Dispatched by spymaster Allen Pinkerton behind Confederate lines to gather information about “the Monster”—the rumored refitting of the captured Union ship Merrimack into an ironclad warship invulnerable to enemy fire—Virginia scion Harrison Raines, arriving in Richmond just in time for President Jefferson Davis’s inaugural, stumbles on a bit of luck: his former romantic rival Palmer Mills, now the husband of Harry’s first love, Arabella Armstrong, is a key supplier of iron sheathing who’s bound to know more about the fearsome new vessel. But Harry’s unexpected reunion with Arabella goes inauspiciously when she turns up at his hotel, throws herself into his arms, and intimates a lively interest in going much further. Their second meeting is even more awkward: Harry returns from dinner with Davis and General Lee to find Arabella’s naked corpse hanging from his chandelier and his servant Caesar Augustus, the boyhood companion freed from slavery who’s accompanied him on his dangerous mission, about to be whisked off to jail and impending execution without trial. Putting his intelligence-gathering mission on hold, Harry dashes about in a frenzied effort to get Caesar Augustus freed, but succeeds only in provoking a duel and antagonizing most of the town’s citizens before another twist of fate gives him a much closer look at the ironclad Monster than he’d planned.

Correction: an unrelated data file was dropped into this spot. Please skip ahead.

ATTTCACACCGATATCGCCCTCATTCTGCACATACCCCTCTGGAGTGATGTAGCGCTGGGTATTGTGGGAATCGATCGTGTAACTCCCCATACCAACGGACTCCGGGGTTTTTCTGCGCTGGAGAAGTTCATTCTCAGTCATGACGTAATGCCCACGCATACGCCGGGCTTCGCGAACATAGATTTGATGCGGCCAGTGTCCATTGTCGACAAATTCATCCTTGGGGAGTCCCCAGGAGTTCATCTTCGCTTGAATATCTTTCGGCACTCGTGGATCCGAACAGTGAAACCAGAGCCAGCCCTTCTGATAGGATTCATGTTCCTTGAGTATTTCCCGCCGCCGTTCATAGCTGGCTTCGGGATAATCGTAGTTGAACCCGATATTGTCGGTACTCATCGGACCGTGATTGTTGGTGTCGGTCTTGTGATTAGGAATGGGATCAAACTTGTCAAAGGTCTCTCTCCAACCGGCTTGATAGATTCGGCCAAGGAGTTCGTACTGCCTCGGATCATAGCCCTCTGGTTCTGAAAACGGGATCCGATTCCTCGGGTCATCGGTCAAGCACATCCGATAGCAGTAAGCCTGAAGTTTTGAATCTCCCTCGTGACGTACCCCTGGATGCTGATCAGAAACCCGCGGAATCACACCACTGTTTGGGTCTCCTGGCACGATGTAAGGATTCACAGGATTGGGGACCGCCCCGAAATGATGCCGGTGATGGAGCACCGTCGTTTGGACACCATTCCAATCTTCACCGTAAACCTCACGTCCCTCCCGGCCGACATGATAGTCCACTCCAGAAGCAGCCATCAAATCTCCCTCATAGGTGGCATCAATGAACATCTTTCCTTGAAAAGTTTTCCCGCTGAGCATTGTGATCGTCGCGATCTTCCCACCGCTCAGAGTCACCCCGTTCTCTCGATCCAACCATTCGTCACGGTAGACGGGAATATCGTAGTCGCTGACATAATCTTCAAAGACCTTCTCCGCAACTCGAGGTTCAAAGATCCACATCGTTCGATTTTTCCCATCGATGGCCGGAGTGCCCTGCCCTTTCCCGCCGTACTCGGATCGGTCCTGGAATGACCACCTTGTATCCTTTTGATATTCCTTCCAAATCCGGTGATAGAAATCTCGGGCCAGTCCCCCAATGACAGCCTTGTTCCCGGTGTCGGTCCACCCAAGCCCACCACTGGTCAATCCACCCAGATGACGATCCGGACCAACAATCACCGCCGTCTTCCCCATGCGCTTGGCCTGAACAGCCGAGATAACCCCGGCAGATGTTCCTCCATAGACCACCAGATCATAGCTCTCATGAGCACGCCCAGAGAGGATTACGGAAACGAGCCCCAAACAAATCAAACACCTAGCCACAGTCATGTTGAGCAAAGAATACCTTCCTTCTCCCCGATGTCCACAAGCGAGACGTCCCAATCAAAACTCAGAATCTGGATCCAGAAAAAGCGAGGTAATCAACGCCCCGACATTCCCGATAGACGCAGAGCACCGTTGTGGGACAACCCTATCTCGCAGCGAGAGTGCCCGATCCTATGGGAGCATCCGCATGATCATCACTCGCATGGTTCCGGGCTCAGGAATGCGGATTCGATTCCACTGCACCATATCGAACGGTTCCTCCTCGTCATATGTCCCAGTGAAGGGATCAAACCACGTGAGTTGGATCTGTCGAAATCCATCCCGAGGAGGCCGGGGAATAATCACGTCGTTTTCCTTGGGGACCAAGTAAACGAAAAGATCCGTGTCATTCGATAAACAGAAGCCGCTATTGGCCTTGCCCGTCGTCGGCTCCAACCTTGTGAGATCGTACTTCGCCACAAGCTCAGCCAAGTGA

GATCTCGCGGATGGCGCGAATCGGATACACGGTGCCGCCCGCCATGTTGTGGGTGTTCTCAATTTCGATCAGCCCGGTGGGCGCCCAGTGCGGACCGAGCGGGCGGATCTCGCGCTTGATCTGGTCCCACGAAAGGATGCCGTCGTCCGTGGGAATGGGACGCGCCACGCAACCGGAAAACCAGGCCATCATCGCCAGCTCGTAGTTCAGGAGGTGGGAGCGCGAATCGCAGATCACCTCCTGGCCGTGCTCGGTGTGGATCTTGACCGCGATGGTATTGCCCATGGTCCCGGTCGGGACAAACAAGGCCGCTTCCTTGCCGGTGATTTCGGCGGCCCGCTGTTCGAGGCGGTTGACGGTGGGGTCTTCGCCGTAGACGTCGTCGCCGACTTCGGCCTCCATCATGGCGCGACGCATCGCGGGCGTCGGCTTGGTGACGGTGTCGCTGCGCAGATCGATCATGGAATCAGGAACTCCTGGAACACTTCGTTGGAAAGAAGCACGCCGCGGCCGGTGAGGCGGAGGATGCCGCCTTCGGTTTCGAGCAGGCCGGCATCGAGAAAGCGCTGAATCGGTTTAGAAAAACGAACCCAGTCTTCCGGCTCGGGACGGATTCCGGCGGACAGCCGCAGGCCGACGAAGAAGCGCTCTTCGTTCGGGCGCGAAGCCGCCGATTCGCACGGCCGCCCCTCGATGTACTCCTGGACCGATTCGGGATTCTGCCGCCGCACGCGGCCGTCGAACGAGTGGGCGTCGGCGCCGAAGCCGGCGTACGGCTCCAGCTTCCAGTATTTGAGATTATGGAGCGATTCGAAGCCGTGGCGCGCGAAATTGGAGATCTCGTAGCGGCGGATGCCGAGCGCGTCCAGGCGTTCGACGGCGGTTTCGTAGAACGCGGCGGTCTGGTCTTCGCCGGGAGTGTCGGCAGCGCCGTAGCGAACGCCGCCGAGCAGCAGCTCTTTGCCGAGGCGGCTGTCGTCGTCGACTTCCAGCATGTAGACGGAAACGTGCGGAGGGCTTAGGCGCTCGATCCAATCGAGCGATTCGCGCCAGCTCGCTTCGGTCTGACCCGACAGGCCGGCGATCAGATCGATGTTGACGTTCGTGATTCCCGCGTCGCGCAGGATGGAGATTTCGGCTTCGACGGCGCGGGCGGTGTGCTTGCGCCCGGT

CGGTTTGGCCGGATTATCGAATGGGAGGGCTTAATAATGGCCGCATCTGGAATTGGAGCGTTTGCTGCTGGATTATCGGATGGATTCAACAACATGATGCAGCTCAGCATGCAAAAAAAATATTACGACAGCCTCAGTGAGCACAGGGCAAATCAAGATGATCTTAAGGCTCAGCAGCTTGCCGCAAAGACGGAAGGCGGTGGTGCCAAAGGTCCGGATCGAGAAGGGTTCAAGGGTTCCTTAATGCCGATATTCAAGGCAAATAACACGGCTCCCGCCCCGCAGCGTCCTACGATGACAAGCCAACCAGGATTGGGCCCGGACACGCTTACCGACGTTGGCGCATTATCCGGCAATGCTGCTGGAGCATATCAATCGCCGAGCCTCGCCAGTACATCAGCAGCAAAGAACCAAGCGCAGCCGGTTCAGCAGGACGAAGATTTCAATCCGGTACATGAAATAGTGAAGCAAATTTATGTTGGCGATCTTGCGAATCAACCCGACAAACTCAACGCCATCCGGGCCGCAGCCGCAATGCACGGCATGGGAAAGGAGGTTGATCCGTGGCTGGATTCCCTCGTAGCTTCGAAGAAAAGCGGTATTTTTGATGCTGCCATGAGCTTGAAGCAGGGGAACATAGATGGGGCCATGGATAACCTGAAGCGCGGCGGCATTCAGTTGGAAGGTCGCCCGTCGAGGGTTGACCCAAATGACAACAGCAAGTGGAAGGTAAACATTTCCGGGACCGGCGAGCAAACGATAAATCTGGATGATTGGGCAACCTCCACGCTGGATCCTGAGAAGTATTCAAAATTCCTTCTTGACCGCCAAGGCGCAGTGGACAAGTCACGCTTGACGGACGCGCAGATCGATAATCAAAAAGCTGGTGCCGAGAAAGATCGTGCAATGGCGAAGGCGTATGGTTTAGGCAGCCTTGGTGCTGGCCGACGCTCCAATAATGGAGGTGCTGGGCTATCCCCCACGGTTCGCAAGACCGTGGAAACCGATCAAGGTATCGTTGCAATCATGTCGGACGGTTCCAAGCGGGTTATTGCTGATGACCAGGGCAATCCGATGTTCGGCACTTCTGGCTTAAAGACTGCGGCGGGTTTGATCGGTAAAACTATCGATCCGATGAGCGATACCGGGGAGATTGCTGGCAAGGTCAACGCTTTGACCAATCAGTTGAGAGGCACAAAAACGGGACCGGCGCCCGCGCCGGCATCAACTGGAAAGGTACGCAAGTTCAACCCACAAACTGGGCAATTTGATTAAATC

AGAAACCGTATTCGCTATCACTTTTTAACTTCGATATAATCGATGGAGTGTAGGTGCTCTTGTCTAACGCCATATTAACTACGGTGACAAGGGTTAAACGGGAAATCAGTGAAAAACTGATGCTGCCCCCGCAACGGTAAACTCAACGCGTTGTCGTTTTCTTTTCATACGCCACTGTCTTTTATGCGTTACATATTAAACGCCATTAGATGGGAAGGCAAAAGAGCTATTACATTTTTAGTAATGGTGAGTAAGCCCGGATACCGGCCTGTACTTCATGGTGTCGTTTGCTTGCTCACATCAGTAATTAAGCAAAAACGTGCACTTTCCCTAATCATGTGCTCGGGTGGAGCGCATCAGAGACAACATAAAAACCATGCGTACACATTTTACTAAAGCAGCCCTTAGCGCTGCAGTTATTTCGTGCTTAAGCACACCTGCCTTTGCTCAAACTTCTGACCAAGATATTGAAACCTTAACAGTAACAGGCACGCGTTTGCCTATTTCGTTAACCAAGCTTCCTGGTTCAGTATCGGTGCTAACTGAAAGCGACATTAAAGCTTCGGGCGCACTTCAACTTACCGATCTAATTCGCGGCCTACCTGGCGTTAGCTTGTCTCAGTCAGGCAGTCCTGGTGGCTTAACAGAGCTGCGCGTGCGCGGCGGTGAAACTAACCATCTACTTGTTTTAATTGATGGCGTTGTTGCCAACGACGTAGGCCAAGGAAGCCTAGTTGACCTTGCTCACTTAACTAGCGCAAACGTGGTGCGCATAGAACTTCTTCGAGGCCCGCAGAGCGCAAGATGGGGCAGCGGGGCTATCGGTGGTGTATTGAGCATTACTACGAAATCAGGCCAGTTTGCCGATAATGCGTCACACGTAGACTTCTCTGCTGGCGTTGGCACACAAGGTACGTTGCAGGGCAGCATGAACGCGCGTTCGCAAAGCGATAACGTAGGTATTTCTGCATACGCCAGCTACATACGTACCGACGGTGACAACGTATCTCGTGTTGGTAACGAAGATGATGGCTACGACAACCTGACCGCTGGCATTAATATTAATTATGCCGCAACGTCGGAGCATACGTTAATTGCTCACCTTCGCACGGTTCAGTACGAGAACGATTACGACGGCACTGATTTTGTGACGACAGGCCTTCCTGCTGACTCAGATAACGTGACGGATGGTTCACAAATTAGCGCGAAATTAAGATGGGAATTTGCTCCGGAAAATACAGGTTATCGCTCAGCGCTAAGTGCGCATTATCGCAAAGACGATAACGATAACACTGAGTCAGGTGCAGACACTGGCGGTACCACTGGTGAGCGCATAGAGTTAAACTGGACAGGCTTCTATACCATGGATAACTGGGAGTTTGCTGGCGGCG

As in Anne Perry, characters are congratulated for embracing enlightened 21st-century moral ideals. Although the mystery is generously plotted, Harry (A Killing at Ball’s Bluff, 2000, etc.), a most timely witness to history, isn’t much of a spy.